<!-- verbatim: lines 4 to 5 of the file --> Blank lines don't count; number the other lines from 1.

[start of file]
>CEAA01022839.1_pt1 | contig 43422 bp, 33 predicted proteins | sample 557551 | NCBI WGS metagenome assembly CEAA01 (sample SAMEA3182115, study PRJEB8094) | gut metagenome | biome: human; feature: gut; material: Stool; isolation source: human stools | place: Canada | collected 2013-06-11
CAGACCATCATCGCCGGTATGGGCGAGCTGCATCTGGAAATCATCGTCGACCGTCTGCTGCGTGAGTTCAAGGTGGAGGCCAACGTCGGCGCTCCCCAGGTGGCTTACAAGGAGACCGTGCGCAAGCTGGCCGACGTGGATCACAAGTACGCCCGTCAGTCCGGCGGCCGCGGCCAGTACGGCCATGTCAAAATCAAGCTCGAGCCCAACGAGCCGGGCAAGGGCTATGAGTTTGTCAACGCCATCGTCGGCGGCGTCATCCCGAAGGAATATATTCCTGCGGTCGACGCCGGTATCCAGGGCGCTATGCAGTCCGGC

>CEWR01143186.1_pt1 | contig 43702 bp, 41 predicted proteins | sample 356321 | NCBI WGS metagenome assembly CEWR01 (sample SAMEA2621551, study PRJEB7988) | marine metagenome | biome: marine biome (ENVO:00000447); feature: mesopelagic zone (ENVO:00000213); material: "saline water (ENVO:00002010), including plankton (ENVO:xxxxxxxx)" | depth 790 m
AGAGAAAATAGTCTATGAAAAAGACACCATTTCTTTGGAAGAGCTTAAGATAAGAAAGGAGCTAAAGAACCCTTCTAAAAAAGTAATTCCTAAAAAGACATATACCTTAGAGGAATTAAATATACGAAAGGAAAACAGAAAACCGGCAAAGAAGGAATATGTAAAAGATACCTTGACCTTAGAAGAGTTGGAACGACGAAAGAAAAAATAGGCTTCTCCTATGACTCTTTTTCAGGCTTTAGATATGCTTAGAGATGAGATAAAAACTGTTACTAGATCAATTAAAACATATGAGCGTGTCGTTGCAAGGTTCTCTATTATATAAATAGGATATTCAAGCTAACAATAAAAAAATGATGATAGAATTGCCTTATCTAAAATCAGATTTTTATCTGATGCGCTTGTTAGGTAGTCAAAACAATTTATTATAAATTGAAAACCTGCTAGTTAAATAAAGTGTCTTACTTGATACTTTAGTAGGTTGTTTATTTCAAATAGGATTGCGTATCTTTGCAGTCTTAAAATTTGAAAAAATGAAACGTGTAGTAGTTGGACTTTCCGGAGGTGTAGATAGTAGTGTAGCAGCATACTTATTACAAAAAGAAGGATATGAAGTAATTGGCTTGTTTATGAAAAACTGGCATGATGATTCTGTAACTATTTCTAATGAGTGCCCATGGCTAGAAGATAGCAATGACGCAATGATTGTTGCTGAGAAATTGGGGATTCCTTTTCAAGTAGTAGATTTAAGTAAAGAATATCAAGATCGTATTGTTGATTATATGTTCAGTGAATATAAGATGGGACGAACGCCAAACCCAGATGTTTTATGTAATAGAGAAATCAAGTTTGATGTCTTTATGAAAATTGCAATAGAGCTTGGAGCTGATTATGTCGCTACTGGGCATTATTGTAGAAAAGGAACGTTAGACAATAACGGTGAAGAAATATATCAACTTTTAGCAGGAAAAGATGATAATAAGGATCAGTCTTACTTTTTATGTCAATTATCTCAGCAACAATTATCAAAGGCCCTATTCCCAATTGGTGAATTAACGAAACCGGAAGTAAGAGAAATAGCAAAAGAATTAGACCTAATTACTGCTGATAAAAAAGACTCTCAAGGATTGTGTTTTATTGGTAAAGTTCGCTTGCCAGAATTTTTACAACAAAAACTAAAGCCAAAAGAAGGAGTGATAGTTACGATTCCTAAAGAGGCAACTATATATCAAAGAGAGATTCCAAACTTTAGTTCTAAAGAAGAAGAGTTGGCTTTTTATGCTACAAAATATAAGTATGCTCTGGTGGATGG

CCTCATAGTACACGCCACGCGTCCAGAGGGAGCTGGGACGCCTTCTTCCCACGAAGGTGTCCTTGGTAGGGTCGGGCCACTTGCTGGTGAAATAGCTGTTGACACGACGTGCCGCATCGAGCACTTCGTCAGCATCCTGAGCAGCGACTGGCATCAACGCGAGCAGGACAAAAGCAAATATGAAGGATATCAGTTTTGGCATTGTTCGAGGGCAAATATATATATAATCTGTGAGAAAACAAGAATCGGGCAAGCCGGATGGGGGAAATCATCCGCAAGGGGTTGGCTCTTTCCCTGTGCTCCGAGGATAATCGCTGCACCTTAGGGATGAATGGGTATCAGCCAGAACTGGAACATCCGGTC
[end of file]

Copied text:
AGAGAAAATAGTCTATGAAAAAGACACCATTTCTTTGGAAGAGCTTAAGATAAGAAAGGAGCTAAAGAACCCTTCTAAAAAAGTAATTCCTAAAAAGACATATACCTTAGAGGAATTAAATATACGAAAGGAAAACAGAAAACCGGCAAAGAAGGAATATGTAAAAGATACCTTGACCTTAGAAGAGTTGGAACGACGAAAGAAAAAATAGGCTTCTCCTATGACTCTTTTTCAGGCTTTAGATATGCTTAGAGATGAGATAAAAACTGTTACTAGATCAATTAAAACATATGAGCGTGTCGTTGCAAGGTTCTCTATTATATAAATAGGATATTCAAGCTAACAATAAAAAAATGATGATAGAATTGCCTTATCTAAAATCAGATTTTTATCTGATGCGCTTGTTAGGTAGTCAAAACAATTTATTATAAATTGAAAACCTGCTAGTTAAATAAAGTGTCTTACTTGATACTTTAGTAGGTTGTTTATTTCAAATAGGATTGCGTATCTTTGCAGTCTTAAAATTTGAAAAAATGAAACGTGTAGTAGTTGGACTTTCCGGAGGTGTAGATAGTAGTGTAGCAGCATACTTATTACAAAAAGAAGGATATGAAGTAATTGGCTTGTTTATGAAAAACTGGCATGATGATTCTGTAACTATTTCTAATGAGTGCCCATGGCTAGAAGATAGCAATGACGCAATGATTGTTGCTGAGAAATTGGGGATTCCTTTTCAAGTAGTAGATTTAAGTAAAGAATATCAAGATCGTATTGTTGATTATATGTTCAGTGAATATAAGATGGGACGAACGCCAAACCCAGATGTTTTATGTAATAGAGAAATCAAGTTTGATGTCTTTATGAAAATTGCAATAGAGCTTGGAGCTGATTATGTCGCTACTGGGCATTATTGTAGAAAAGGAACGTTAGACAATAACGGTGAAGAAATATATCAACTTTTAGCAGGAAAAGATGATAATAAGGATCAGTCTTACTTTTTATGTCAATTATCTCAGCAACAATTATCAAAGGCCCTATTCCCAATTGGTGAATTAACGAAACCGGAAGTAAGAGAAATAGCAAAAGAATTAGACCTAATTACTGCTGATAAAAAAGACTCTCAAGGATTGTGTTTTATTGGTAAAGTTCGCTTGCCAGAATTTTTACAACAAAAACTAAAGCCAAAAGAAGGAGTGATAGTTACGATTCCTAAAGAGGCAACTATATATCAAAGAGAGATTCCAAACTTTAGTTCTAAAGAAGAAGAGTTGGCTTTTTATGCTACAAAATATAAGTATGCTCTGGTGGATGG

CCTCATAGTACACGCCACGCGTCCAGAGGGAGCTGGGACGCCTTCTTCCCACGAAGGTGTCCTTGGTAGGGTCGGGCCACTTGCTGGTGAAATAGCTGTTGACACGACGTGCCGCATCGAGCACTTCGTCAGCATCCTGAGCAGCGACTGGCATCAACGCGAGCAGGACAAAAGCAAATATGAAGGATATCAGTTTTGGCATTGTTCGAGGGCAAATATATATATAATCTGTGAGAAAACAAGAATCGGGCAAGCCGGATGGGGGAAATCATCCGCAAGGGGTTGGCTCTTTCCCTGTGCTCCGAGGATAATCGCTGCACCTTAGGGATGAATGGGTATCAGCCAGAACTGGAACATCCGGTC